Charles Morris
December 3, 2004

Over a production life lasting from 1958 until the mid '70s, Ford's FEengine family experienced many changes and improvements. Changes tocylinder head and manifold offerings were even more varied than thebore-and-stroke combinations (which ran the gamut from 332 to 428 cubicinches). Low-risers, Medium-risers, High-risers, Tunnel Ports, and CobraJets just begin to cover the more popular performance castings.

The uninitiated mind boggles when it comes to FE heads and manifolds.One aspect shared by all high-performance FE cylinder heads isincreasing rarity and value. When discussing 21st-century FE engineperformance, one must be aware that, no matter how efficient theoriginal factory castings might have been, you're still working withtechnology that's over 30 years old. Combine rarity, price, oldtechnology, and throw in an inherent exhaust-port deficiency, and itbecomes abundantly clear that some assistance is needed to remaincompetitive in today's performance arena.

Help is available. The folks at Edelbrock have introduced theirPerformer-series aluminum cylinder heads for FE-series Ford engines. TheEdelbrock castings are part numbers 6005 (bare) and 6006 (complete), andare based on the famous 428 Cobra Jet head. These heads feature2.09-inch intake and 1.66-inch exhaust valves with a 72cc combustionchamber. There are also PNs 6007 (bare) and 6008 (complete), which areheads patterned after the race-proven 427 Medium-riser design withoptions for 2.19-inch intake and 1.73-inch exhaust valves.

Out of the box, Edelbrock's Performer aluminum cylinder heads are"designed for street high-performance use." In keeping with the truespirit of hot rodding, we set out to see how the Edelbrock head could beimproved for racing.

Starting with a pair of PN 6007 bare castings, let's compare thePerformer with OEM Ford castings. First and most obvious is the weightand heat dissipation advantage offered by Edelbrock's CNC-machined aluminum castings. Closer examination reveals that the oil-return holeshave been relocated and the oil-feed boss for the rocker arms no longerextends into the intake port. The oil-feed hole from the head to therocker assemblies is also smaller than OEM diameter, eliminating theneed to restrict oil flow to the top of the engine in an effort to keepit down in the main bearings where it is needed most. A nice, thick decksurface and plenty of room to work around the ports indicated to us thatthe Performer heads are crying out to be "worked."

To do the work, we enlisted the services of Rich Maitre at Ram Racing inOxford, Pennsylvania. A traditionally schooled head porter, Rich studiedunder none other than Mr. Bow Tie himself, Bill "Grumpy" Jenkins.

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Before anyone gets upset and before we go any further, just remember theimmortal words of Obe Wan Kenobi: "The dark side of the force is verypowerful as well, Luke." Perhaps we can gain the secrets of the otherside.

RICH'S 10 STEPS OF HEAD PREPARATION

1. USAGE--Factors such as cubic inches, compression, camshaft,and vehicle application were taken into consideration. In our case, theheads will top a 427 center oiler which will power a Nostalgia SuperStock Galaxie. From this, Rich is able to determine critical dimensionswithin the port such as pushrod cross section, cross section at turn,bowl width, valve-seat angle, and inside diameter.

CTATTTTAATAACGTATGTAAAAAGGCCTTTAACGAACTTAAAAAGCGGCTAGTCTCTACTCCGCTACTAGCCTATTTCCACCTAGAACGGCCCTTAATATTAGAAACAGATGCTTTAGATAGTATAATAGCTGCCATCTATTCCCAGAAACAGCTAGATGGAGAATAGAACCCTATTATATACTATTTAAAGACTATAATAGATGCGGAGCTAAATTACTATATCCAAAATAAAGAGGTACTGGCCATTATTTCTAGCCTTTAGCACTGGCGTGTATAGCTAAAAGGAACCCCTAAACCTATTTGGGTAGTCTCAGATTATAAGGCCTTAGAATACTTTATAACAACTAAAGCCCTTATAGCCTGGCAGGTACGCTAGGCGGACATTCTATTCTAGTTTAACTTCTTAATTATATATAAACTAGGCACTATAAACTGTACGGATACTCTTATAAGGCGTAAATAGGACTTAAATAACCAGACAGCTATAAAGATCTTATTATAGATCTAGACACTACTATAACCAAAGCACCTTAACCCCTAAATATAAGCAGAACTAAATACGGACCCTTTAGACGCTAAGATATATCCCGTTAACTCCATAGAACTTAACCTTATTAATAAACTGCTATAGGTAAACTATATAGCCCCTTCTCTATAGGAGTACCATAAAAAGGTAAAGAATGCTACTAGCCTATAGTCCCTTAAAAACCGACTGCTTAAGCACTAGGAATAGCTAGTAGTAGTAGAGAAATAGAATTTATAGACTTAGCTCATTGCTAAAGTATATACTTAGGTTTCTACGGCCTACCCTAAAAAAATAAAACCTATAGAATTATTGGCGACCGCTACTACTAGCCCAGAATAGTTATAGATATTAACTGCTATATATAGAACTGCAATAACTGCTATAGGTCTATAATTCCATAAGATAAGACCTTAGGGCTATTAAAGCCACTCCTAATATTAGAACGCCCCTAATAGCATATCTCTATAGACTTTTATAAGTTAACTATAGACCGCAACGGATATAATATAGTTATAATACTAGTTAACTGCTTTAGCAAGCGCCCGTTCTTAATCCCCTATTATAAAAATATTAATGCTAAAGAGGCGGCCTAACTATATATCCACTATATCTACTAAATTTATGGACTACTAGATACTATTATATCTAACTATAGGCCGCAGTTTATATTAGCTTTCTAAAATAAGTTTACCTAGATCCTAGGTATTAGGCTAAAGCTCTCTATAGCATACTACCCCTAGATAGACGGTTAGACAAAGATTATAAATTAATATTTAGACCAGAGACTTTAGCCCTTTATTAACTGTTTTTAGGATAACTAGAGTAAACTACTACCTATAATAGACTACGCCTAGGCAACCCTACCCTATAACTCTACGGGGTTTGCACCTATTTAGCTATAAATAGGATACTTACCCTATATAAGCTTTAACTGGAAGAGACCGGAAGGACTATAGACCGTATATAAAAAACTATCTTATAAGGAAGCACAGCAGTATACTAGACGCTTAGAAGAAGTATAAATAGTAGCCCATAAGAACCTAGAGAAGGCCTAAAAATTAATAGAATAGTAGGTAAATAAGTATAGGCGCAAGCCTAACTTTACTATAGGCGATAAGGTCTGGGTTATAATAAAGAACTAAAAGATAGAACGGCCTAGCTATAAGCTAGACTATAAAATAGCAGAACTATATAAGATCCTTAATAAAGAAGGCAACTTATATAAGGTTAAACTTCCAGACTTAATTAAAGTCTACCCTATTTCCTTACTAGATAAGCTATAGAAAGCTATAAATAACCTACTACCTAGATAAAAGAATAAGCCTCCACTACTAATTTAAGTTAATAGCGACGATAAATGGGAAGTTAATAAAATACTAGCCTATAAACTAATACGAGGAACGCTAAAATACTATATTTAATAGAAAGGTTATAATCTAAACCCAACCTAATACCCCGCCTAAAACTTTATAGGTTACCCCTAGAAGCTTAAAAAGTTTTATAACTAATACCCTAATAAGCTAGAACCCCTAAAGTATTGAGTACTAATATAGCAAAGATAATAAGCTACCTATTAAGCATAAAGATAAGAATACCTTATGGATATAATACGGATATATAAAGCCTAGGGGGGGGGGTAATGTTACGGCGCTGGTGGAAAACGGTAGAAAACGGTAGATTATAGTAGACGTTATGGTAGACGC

2. MACHINING--Taking the valve seats to the desired size. Helpsform a smooth transition from port into bowl as well as across the valveinto the chamber.

4. FINISH PORTING--Exact measurements are determined. Finaladjustments are made prior to polishing.

5. POLISHING--100-grit cartridge rolls are used to blend under the seats and polish the chambers. 40-grit flapper rolls are used to polish the intake and exhaust ports. Finally, the exhaust ports get alittle more attention with 100-grit.

6. FINISH VALVE JOB--The stock 30-degree seat angles are changedto 45 degrees. This allows a change in the bottom angles of thecompetition five-angle valve job to allow for the smoothest transitionof airflow.

7. "CC" PROCESS--Combustion chambers and runners are "cc'd" toensure proper sizing and balancing.

8. FLOW TEST--Super-Flow bench is used for this step.

9. "DRESSING" VALVES--It is essential to obtain the proper facewidth and back angle on the valves.

10. PORT MATCHING--Done between the intake manifold and intakeports of the heads. This step is particularly critical when working with FE Ford engines due to a very short intake runner. For our application,we'll be using a Tunnel Wedge-style intake.

WHAT'S A TUNNEL WEDGE?

Many are not familiar with the term "Tunnel Wedge," which is used todescribe our manifold. The Tunnel Wedge was used in the Super Stockprogram in the late '60s and was not offered on any production Ford. Itis not to be confused with a Tunnel Port intake/heads that had roundintake ports with the pushrods running through tubes and dissecting therunner. The Tunnel Wedge intake looks like the Tunnel Port except itutilizes rectangular Medium-riser ports. It is a single-plane unit, thusit's better at high rpm than on the street. This is a reproduction unit,but OEM pieces can sell for around $900.

PROJECT SPECIAL NOTES

1. The Ford FE head has a very short intake runner, which makesit crucial that there are no tight curves or quick direction changeswithin the port.

2. Exhaust-port openings were opened on one side only in aneffort to straighten the runners, thus achieving a better line of sight.

3. Valve job was changed from 30-degree seat to 45 degrees. Therest of the angles, top and bottom, are top secret.

4. Intake-port roof was raised .125, opened inside wall up .100to straighten port.

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